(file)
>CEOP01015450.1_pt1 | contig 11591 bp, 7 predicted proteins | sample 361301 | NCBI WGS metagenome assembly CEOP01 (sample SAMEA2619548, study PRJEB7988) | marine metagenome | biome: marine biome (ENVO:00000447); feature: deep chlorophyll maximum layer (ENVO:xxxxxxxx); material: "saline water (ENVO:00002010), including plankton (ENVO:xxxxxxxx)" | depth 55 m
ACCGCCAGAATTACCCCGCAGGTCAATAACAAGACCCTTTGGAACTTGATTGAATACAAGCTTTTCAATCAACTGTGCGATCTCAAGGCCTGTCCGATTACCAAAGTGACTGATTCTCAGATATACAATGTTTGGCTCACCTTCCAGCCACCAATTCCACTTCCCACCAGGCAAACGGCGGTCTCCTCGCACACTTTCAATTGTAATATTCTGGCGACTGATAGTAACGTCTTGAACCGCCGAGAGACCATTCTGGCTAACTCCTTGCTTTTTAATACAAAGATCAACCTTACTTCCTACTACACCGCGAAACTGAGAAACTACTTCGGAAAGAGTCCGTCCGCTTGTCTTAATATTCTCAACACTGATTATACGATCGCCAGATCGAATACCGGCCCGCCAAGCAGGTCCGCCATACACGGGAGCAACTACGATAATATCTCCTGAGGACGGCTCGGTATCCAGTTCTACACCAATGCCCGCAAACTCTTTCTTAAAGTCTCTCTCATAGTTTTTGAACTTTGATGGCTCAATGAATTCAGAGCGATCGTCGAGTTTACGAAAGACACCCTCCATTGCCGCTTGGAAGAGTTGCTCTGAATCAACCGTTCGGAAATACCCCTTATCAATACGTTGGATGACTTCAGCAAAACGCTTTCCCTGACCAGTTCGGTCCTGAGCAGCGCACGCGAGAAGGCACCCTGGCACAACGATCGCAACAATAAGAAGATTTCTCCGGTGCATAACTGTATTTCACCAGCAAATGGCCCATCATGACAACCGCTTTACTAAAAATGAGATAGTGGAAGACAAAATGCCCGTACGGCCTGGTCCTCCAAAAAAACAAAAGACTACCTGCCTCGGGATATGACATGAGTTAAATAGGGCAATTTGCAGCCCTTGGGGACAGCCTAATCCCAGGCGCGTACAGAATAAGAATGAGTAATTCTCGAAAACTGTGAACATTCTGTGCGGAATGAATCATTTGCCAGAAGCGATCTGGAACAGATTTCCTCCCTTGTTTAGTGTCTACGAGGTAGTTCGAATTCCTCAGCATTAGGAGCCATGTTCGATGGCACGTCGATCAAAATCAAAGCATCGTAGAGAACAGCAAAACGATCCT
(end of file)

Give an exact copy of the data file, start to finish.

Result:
>CEOP01015450.1_pt1 | contig 11591 bp, 7 predicted proteins | sample 361301 | NCBI WGS metagenome assembly CEOP01 (sample SAMEA2619548, study PRJEB7988) | marine metagenome | biome: marine biome (ENVO:00000447); feature: deep chlorophyll maximum layer (ENVO:xxxxxxxx); material: "saline water (ENVO:00002010), including plankton (ENVO:xxxxxxxx)" | depth 55 m
ACCGCCAGAATTACCCCGCAGGTCAATAACAAGACCCTTTGGAACTTGATTGAATACAAGCTTTTCAATCAACTGTGCGATCTCAAGGCCTGTCCGATTACCAAAGTGACTGATTCTCAGATATACAATGTTTGGCTCACCTTCCAGCCACCAATTCCACTTCCCACCAGGCAAACGGCGGTCTCCTCGCACACTTTCAATTGTAATATTCTGGCGACTGATAGTAACGTCTTGAACCGCCGAGAGACCATTCTGGCTAACTCCTTGCTTTTTAATACAAAGATCAACCTTACTTCCTACTACACCGCGAAACTGAGAAACTACTTCGGAAAGAGTCCGTCCGCTTGTCTTAATATTCTCAACACTGATTATACGATCGCCAGATCGAATACCGGCCCGCCAAGCAGGTCCGCCATACACGGGAGCAACTACGATAATATCTCCTGAGGACGGCTCGGTATCCAGTTCTACACCAATGCCCGCAAACTCTTTCTTAAAGTCTCTCTCATAGTTTTTGAACTTTGATGGCTCAATGAATTCAGAGCGATCGTCGAGTTTACGAAAGACACCCTCCATTGCCGCTTGGAAGAGTTGCTCTGAATCAACCGTTCGGAAATACCCCTTATCAATACGTTGGATGACTTCAGCAAAACGCTTTCCCTGACCAGTTCGGTCCTGAGCAGCGCACGCGAGAAGGCACCCTGGCACAACGATCGCAACAATAAGAAGATTTCTCCGGTGCATAACTGTATTTCACCAGCAAATGGCCCATCATGACAACCGCTTTACTAAAAATGAGATAGTGGAAGACAAAATGCCCGTACGGCCTGGTCCTCCAAAAAAACAAAAGACTACCTGCCTCGGGATATGACATGAGTTAAATAGGGCAATTTGCAGCCCTTGGGGACAGCCTAATCCCAGGCGCGTACAGAATAAGAATGAGTAATTCTCGAAAACTGTGAACATTCTGTGCGGAATGAATCATTTGCCAGAAGCGATCTGGAACAGATTTCCTCCCTTGTTTAGTGTCTACGAGGTAGTTCGAATTCCTCAGCATTAGGAGCCATGTTCGATGGCACGTCGATCAAAATCAAAGCATCGTAGAGAACAGCAAAACGATCCT